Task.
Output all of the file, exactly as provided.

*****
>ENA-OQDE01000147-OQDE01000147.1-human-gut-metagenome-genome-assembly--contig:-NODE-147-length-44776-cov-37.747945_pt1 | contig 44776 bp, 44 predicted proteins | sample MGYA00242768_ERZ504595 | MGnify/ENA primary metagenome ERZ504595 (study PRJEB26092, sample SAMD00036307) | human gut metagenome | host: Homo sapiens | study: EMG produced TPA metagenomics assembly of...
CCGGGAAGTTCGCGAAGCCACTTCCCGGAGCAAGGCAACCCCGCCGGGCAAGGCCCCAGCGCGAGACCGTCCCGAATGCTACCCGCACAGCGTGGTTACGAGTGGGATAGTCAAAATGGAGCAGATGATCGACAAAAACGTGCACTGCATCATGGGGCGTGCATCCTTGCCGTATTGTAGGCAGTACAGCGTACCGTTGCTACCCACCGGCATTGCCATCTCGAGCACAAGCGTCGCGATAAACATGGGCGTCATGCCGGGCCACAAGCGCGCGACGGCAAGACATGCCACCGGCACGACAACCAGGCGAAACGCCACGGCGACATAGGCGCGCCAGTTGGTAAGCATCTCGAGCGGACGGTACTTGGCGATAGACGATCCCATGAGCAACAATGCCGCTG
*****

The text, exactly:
>ENA-OQDE01000147-OQDE01000147.1-human-gut-metagenome-genome-assembly--contig:-NODE-147-length-44776-cov-37.747945_pt1 | contig 44776 bp, 44 predicted proteins | sample MGYA00242768_ERZ504595 | MGnify/ENA primary metagenome ERZ504595 (study PRJEB26092, sample SAMD00036307) | human gut metagenome | host: Homo sapiens | study: EMG produced TPA metagenomics assembly of...
CCGGGAAGTTCGCGAAGCCACTTCCCGGAGCAAGGCAACCCCGCCGGGCAAGGCCCCAGCGCGAGACCGTCCCGAATGCTACCCGCACAGCGTGGTTACGAGTGGGATAGTCAAAATGGAGCAGATGATCGACAAAAACGTGCACTGCATCATGGGGCGTGCATCCTTGCCGTATTGTAGGCAGTACAGCGTACCGTTGCTACCCACCGGCATTGCCATCTCGAGCACAAGCGTCGCGATAAACATGGGCGTCATGCCGGGCCACAAGCGCGCGACGGCAAGACATGCCACCGGCACGACAACCAGGCGAAACGCCACGGCGACATAGGCGCGCCAGTTGGTAAGCATCTCGAGCGGACGGTACTTGGCGATAGACGATCCCATGAGCAACAATGCCGCTG